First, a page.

This time six years ago:
Five departures from Okęcie

Saturday, 4 January 2014

Is Conservatism rural in its nature?

Chatting to TokFM's Adam Ozga about the UK political scene, I pointed out that the political map of England was essentially a sea of blue (mainly rural constituencies represented by Conservative MPs) dotted with red islands - (mainly urban constituencies represented by Labour MPs). He pointed to a similar picture in Polish politics - in the second round of the 2011 presidential election , 63% the urban population voted for Bronisław Komorowski, while 58% of the rural population voted for Jarosław Kaczyński.

I have written before about the differences between Polish and British conservatism (here and here), but one thing intrigued us - the tendency for rural voters to be more conservative - while urban voters tend to be more progressive in their views. Is this really the case? Let's step back into history...

Franco's Spain and Salazar's Portugal never experienced fascist regimes. Franco and Salazar were deeply conservative, traditionalists, religious nationalists. Fascism was a 20th Century concept, born in Italy of Futurism. I would posit that the main reason that true fascism never took hold in Iberia was that it lacked the urban, industrialised base necessary to mould the masses into a movement that - in the pre-war Italy and Germany was heavily influenced by an aesthetic that glorified industrialised progress. Communism did this too - and Spain's industrial cities were the last bastions of the leftist Spanish Republic before they fell to Franco's troops.

While cities yield to progress, to new ideas good and bad, the countryside views them with suspicion, clinging on to old certainties. The core of the word 'Conservatism' is the verb 'to conserve'. The question is - what should one conserve? What's worth conserving? (or preserving?) Rural England is like a repository of national values; well-kept villages, courtesy, community. In a way, rural England is a civilisational advance over urban England. The opposite is true in Poland. The driving forces behind Poland's resurgence after more than a century of partition were urban intellectuals, the AK (Home Army) was a largely urban-based movement (Wołyń being a notable exception).

As I've written before, the English countryside is what one aspires to; you make your career in the city then move to an agreeable village away far from the madding crowd. In Poland, the countryside is where young people want to escape from - to move to the cities where there are job prospects and excitement.

In can see a certain equilibrium descending across Europe in the future; the countryside is where children are raised, to increasingly prosperous parents; they are schooled locally but move to the cities to study and to make their careers - once they are wealthy enough, they'll move back to the countryside to raise a family. And so on. Entrenching the rural = conservative, urban = progressive split. And my guess is that redistribution of wealth, that old Anglo-Saxon definer of left vs. right will find a balance, driven by pragmatic economically argued factors rather than by ideology.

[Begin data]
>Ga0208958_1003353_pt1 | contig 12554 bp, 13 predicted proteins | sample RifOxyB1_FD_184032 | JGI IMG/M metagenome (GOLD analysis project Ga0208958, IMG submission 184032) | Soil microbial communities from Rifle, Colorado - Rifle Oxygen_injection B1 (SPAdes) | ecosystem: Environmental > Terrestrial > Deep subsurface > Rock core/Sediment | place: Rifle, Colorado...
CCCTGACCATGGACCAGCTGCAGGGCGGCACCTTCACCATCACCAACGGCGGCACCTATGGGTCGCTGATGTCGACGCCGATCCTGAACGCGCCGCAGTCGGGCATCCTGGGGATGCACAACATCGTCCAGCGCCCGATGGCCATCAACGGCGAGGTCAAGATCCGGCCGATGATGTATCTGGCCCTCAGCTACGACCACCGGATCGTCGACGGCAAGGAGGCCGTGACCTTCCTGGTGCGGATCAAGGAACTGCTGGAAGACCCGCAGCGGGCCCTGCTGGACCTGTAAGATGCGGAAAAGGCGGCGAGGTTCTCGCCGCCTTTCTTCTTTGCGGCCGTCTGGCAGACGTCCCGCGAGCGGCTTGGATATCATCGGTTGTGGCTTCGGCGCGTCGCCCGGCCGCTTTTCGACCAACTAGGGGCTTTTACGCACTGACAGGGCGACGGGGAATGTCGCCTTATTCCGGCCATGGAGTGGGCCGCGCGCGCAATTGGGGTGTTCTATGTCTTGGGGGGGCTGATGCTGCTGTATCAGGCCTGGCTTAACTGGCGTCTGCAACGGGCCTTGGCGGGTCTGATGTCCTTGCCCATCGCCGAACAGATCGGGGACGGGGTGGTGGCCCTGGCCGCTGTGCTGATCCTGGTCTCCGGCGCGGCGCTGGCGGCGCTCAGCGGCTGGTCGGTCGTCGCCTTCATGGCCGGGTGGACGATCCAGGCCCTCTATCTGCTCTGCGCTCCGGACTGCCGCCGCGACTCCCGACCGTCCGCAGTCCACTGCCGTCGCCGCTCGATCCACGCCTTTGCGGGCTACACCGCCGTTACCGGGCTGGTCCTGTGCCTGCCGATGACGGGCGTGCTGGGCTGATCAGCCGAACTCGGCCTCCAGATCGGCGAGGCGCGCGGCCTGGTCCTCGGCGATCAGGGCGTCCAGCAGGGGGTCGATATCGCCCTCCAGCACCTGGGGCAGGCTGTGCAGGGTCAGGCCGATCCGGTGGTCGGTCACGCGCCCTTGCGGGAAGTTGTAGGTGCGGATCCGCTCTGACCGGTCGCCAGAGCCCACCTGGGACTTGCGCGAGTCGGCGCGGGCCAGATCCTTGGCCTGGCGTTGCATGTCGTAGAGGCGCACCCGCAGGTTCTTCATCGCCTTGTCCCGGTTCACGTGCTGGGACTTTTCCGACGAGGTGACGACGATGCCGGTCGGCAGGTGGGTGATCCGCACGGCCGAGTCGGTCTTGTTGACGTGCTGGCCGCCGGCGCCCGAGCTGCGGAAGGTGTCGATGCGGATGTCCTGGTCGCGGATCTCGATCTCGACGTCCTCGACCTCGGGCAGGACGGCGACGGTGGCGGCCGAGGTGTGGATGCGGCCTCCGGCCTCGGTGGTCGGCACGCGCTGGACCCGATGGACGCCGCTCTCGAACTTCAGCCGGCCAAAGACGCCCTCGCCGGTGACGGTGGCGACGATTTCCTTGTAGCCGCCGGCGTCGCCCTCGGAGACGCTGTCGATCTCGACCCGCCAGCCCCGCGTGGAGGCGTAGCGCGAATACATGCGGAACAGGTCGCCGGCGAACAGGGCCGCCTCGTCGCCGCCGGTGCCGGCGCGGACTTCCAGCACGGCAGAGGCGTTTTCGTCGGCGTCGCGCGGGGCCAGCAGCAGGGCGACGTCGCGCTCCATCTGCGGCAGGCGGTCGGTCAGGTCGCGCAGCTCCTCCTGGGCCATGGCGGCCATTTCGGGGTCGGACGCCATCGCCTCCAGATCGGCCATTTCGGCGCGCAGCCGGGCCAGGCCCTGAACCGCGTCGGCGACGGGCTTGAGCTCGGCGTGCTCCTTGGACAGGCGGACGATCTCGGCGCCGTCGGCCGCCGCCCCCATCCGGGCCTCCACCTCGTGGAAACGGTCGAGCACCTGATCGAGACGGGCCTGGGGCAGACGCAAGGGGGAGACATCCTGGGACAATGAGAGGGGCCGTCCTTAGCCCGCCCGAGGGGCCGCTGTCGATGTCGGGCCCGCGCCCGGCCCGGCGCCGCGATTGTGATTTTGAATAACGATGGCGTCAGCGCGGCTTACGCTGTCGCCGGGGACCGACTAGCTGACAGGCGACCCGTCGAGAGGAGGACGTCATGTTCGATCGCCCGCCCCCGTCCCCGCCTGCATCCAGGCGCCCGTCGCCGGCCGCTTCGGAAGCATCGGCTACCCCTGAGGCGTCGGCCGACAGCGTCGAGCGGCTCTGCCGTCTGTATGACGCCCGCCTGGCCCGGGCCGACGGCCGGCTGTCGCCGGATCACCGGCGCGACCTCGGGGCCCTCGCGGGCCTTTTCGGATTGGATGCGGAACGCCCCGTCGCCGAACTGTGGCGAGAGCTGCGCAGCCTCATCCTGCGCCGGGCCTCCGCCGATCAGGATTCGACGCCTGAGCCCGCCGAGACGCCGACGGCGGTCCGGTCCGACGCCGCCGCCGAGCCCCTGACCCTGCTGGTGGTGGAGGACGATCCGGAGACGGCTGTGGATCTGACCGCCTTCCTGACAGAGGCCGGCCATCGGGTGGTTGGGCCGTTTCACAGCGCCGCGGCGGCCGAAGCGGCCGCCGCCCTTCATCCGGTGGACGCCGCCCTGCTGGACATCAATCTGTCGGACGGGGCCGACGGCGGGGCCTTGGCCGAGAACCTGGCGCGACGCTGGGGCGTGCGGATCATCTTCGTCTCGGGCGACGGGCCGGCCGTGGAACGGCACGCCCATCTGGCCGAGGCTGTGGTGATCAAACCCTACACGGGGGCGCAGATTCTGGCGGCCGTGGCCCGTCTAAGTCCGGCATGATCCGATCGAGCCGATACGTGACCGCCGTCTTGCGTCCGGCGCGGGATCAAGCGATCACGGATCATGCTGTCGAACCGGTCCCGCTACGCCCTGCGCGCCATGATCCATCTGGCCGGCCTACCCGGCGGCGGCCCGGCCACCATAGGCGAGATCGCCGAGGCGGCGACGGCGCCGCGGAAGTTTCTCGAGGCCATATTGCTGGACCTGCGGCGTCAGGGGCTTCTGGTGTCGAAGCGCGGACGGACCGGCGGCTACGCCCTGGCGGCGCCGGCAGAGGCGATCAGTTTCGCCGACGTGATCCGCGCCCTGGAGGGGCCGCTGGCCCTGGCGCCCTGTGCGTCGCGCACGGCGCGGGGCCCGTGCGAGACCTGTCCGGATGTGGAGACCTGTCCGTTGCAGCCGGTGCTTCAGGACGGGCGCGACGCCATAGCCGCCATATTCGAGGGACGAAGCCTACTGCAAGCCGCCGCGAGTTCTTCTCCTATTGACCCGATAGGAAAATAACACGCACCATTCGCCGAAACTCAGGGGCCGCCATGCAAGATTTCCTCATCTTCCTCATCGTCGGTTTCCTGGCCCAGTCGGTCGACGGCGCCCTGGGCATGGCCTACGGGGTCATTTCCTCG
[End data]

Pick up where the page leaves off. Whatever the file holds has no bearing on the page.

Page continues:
What will be left to swing elections will be social liberalism vs. social conservatism. And the bastion of the former will be the cities, the bastion of the latter, the villages. Mankind is increasingly concentrating in cities. Hence, with a note of sadness, I foresee a long-term diminishing role for conservatism in the UK. And in America, where as MSNBC's Adam Serwer points out, the conservatives have lost two elections to a guy who wears mom jeans. Sadness because I see an ebbing away of the spirit of self-reliance.

However Polish conservatism is not about the virtues of self-reliance or about conserving the legacy of many generations' hard work. It is defined by an introverted sense of belonging and tradition that blocks any dialogue concerning social progress. A healthy process of modernisation will weaken Polish neo-Francoism. Perhaps - I hope - it will evolve into something more Cameronian. In the meanwhile, a new generation of urban-dwelling nation-builders is slowly but inexorably, on many fronts, making Poland a better place to live.

This time last year:
Poland's roads get slightly less deadly

This time two years ago:
It's expensive being rich in Warsaw

This time four years:
Winter commuting in colour and black & white

This time five years ago:
Zamienie in winter

This time six years ago:
Really cold (-12C at night)



Friday, 3 January 2014

Another year of improved road safety in Poland

Hard to believe after all the high-profile alcohol-related road carnage of the past week, but 2013 proved to be another year in which the number of Poles killed in traffic accidents fell. The number - 3,291 - represents a drop of 7.8% compared to the 3,571 who were killed in 2012.

As I wrote this time last year, the slaughter on Polish roads is abating, but it's happening at all too slow a pace.